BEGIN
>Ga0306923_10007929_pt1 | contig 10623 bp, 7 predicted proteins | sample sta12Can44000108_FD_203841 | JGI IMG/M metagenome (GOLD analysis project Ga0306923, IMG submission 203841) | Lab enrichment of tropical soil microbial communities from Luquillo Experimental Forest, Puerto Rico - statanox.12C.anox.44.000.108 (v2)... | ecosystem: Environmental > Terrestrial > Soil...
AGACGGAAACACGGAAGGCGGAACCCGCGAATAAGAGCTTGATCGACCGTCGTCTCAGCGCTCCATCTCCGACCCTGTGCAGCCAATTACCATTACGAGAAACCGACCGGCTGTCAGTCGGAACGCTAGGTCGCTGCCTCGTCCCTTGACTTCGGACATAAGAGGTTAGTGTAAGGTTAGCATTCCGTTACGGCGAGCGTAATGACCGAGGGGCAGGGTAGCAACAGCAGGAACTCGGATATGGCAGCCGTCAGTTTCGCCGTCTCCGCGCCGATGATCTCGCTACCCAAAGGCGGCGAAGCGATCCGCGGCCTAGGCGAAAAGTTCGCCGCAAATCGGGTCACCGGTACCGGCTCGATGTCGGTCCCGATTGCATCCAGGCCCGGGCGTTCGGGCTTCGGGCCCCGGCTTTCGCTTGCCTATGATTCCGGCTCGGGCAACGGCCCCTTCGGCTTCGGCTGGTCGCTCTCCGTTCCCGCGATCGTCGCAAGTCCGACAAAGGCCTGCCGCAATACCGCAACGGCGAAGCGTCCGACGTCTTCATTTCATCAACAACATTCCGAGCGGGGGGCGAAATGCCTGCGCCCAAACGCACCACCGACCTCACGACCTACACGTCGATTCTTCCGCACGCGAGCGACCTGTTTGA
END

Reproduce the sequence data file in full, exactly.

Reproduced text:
>Ga0306923_10007929_pt1 | contig 10623 bp, 7 predicted proteins | sample sta12Can44000108_FD_203841 | JGI IMG/M metagenome (GOLD analysis project Ga0306923, IMG submission 203841) | Lab enrichment of tropical soil microbial communities from Luquillo Experimental Forest, Puerto Rico - statanox.12C.anox.44.000.108 (v2)... | ecosystem: Environmental > Terrestrial > Soil...
AGACGGAAACACGGAAGGCGGAACCCGCGAATAAGAGCTTGATCGACCGTCGTCTCAGCGCTCCATCTCCGACCCTGTGCAGCCAATTACCATTACGAGAAACCGACCGGCTGTCAGTCGGAACGCTAGGTCGCTGCCTCGTCCCTTGACTTCGGACATAAGAGGTTAGTGTAAGGTTAGCATTCCGTTACGGCGAGCGTAATGACCGAGGGGCAGGGTAGCAACAGCAGGAACTCGGATATGGCAGCCGTCAGTTTCGCCGTCTCCGCGCCGATGATCTCGCTACCCAAAGGCGGCGAAGCGATCCGCGGCCTAGGCGAAAAGTTCGCCGCAAATCGGGTCACCGGTACCGGCTCGATGTCGGTCCCGATTGCATCCAGGCCCGGGCGTTCGGGCTTCGGGCCCCGGCTTTCGCTTGCCTATGATTCCGGCTCGGGCAACGGCCCCTTCGGCTTCGGCTGGTCGCTCTCCGTTCCCGCGATCGTCGCAAGTCCGACAAAGGCCTGCCGCAATACCGCAACGGCGAAGCGTCCGACGTCTTCATTTCATCAACAACATTCCGAGCGGGGGGCGAAATGCCTGCGCCCAAACGCACCACCGACCTCACGACCTACACGTCGATTCTTCCGCACGCGAGCGACCTGTTTGA